Whilst most LGBT people in the UK now enjoy a degree of security, those living in Kenya still have a long way to go to secure their basic rights. This documentary developed from a chance meeting between director Tristan Aitchison and his chief protagonist, Sidney, an intersex person raised as a girl who faced parental rejection after developing an attraction to women and who has survived on the margins of society, struggling to access healthcare. Through Sidney, Aitchison met a number of other intersex and trans people who tell their stories here – stories with many elements that will strike a chord with viewers elsewhere, but shaped by a heavily prejudiced society. With several of the film’s subjects actively involved in changing that society, however, this is a film full of hope and one that, rather than dwelling on their suffering, celebrates their agency.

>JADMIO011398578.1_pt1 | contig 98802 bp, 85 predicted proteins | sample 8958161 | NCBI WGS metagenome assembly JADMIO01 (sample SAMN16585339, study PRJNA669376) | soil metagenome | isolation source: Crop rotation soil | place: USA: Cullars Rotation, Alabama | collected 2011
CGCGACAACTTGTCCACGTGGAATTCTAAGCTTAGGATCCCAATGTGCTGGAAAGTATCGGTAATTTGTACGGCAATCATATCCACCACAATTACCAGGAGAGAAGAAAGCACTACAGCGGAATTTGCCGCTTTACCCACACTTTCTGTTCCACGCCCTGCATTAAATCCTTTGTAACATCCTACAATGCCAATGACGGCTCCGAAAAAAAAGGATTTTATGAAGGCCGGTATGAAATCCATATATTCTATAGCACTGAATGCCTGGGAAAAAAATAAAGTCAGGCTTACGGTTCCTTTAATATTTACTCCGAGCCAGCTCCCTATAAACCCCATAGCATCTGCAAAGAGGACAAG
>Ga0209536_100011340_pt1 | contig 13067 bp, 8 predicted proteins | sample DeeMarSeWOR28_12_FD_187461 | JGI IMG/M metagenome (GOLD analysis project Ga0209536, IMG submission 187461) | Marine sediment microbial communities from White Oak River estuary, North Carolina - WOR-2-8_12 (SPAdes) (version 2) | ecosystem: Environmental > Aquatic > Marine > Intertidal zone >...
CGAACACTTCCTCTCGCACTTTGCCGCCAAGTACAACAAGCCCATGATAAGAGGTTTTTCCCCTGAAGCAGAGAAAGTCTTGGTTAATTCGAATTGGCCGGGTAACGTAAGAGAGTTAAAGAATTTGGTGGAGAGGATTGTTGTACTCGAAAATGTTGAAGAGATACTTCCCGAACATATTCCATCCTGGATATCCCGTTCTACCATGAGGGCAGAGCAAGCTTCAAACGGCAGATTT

We Were Here
We Were Here

We Were Here, BFI Player, Amazon Prime

Recent years have seen a flood of powerful documentaries about the AIDS era, from the heartbreaking 5B to the inspiring Small Town Rage, but David Weissman’s San Francisco story is one that will stay with you. It focuses on the stories of survivors, predominantly gay men discussing events that they did not, at the time, expect to survive, and reflecting on the loss of almost everyone else they then knew. One of the birthplaces of gay liberation and the hub of bathhouse culture, San Francisco was a city where people could let go of awful pasts and experience a real sense of freedom for the first time in their lives, before the disease came out of nowhere to create a still more awful present. Weissman presents us with the witnesses, like soldiers reunited years after a brutal war, grateful to be alive.